South Africa has been pitched into an unprecedented political crisis after the ruling ANC party admitted that President Jacob Zuma had defied its orders to resign, and that it had little idea of when the 75-year-old head of state would respond to its demand to leave office.
The decision to tell Zuma, who faces multiple charges of corruption, to stand down was taken at anemergency session of the highest decision-making body of the African National Congress near Pretoria, the administrative capital, late on Monday evening, and conveyed to the president about midnight.
Ace Magashule, the ANC’s secretary general, confirmed on Tuesday that the party had decided to “recall” Zuma from his “deployment as president” but said that no deadline had been given and there had been no discussion of bringing a motion of no-confidence to oust him.
“When we recall our deployee we expect him to do what we tell him to do … We are expecting the president to respond tomorrow … there’s no deadline,” Magashule told a press conference in Johannesburg.
The failure to immediately force Zuma from office will be seen as evidence of deep divisions within the ANC, and underlines the failure of Cyril Ramaphosa, deputy president and the party’s leader, to impose his authority on the organisation.
The meeting of the ANC’s national executive committee (NEC) was called after it became clear over the weekend that nearly five days of talks between Zuma, an anti-apartheid activist who has been South Africa’s president since 2009, and Ramaphosa, who took over the leadership of the ANC in December, had failed.
After nearly 10 hours of heated debate, Ramaphosa and Magashule left the meeting shortly before midnight to drive to the president’s official residence to deliver an ultimatum: stand down or face “recall”, a technical term for the process of forcing an ANC official to leave their post.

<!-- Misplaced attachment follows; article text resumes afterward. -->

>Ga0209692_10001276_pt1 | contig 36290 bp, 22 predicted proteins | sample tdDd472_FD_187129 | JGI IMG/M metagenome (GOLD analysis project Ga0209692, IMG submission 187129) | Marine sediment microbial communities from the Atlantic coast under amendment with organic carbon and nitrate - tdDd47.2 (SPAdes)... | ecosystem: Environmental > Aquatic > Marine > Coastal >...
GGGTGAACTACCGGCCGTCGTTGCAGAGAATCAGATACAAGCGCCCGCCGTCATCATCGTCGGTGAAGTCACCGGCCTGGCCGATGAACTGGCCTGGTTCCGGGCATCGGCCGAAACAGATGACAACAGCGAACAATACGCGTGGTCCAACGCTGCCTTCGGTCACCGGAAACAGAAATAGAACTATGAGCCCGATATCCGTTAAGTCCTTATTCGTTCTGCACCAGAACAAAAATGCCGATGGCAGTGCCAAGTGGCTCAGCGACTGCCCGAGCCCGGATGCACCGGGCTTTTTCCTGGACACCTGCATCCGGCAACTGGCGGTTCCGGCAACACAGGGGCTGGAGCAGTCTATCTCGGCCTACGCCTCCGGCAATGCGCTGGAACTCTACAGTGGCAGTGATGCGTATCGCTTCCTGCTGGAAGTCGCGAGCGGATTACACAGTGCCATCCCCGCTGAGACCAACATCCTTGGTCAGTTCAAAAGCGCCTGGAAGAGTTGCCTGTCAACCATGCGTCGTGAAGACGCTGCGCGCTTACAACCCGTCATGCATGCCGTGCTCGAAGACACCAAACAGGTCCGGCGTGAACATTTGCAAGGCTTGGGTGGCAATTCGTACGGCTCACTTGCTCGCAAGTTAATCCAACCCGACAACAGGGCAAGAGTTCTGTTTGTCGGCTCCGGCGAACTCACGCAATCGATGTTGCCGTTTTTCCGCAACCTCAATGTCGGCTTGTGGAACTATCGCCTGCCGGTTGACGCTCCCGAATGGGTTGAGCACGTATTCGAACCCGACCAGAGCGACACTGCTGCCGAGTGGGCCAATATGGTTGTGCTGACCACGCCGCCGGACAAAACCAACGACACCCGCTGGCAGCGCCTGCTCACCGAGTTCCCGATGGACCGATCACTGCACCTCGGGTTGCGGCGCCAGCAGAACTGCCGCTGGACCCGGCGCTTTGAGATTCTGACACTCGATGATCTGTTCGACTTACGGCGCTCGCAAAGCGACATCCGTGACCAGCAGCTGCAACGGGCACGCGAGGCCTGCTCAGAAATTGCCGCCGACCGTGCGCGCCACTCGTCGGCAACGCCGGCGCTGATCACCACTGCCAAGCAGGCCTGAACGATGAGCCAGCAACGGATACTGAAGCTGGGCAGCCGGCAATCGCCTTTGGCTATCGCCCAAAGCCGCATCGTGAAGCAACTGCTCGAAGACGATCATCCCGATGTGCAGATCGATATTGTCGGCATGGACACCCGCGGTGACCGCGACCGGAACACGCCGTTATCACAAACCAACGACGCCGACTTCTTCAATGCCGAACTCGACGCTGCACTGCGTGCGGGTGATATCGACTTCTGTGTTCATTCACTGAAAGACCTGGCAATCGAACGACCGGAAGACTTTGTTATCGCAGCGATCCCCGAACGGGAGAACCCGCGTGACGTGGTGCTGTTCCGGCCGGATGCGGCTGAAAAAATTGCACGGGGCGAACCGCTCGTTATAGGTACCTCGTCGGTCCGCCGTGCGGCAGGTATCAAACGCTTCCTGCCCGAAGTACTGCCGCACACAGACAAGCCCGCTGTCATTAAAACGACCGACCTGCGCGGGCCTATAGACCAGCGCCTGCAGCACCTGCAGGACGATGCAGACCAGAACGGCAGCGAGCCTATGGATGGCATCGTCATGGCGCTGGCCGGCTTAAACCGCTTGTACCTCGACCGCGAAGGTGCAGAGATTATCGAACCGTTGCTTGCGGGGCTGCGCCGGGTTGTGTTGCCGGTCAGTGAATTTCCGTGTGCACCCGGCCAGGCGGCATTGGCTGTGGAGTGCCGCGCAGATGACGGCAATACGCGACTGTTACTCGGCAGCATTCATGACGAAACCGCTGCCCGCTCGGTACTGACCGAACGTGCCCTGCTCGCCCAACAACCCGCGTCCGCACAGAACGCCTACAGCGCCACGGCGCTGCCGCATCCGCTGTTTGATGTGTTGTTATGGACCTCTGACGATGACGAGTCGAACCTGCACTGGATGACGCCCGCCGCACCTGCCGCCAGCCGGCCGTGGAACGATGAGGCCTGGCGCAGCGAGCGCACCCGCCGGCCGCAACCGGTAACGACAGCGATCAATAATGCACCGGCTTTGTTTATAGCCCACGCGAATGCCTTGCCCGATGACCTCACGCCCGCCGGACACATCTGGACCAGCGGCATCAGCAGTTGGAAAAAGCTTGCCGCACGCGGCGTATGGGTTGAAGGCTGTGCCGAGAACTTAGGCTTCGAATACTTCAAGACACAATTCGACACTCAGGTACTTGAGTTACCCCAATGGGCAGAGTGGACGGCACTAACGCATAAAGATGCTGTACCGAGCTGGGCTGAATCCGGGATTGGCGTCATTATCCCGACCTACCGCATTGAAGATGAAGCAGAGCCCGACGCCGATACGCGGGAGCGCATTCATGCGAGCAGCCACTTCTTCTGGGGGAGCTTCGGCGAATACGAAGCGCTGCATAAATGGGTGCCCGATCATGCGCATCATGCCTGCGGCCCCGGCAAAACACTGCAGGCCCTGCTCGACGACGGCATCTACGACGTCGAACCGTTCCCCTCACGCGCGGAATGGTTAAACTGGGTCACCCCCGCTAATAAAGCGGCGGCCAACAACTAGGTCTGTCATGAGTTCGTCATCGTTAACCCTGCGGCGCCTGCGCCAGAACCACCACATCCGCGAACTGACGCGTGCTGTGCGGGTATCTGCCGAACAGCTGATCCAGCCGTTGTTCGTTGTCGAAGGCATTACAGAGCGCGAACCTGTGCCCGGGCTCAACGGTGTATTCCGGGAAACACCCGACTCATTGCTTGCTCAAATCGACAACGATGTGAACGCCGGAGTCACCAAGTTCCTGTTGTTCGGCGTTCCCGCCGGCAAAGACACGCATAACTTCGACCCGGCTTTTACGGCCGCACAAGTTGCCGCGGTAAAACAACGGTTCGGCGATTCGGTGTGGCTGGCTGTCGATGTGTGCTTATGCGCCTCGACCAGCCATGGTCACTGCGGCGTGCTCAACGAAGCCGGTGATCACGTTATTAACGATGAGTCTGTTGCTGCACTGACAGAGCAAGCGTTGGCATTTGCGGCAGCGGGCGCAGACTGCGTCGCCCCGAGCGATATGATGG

Magashule described the meeting as “very cordial”.
“We are looking forward to an amicable solution. We respect him as a leader who has contributed immensely in the [liberation] struggle. There is no need to humiliate him. We did not take this decision because Jacob Zuma has done anything wrong,” he said.
Many in South Africa are increasingly impatient with the ANC’s management of the crisis, which has undermined the sense of optimism prompted by Ramaphosa’s election.
Zuma’s tumultuous nine years in power have been marred by economic decline and multiple charges of corruption that undermined the image and legitimacy of the party that led South Africans to freedom from apartheid in 1994.
However, Zuma retains significant support inside the party and at a local level in many parts of South Africa. Analysts have described the crisis as “a battle for the soul of the ANC” and “a referendum on the true balance of power within the party”.
Zuma was demanding a three- to six-month “notice period” before resigning, Magashule, who has long been close to the president, said at the press conference on Tuesday.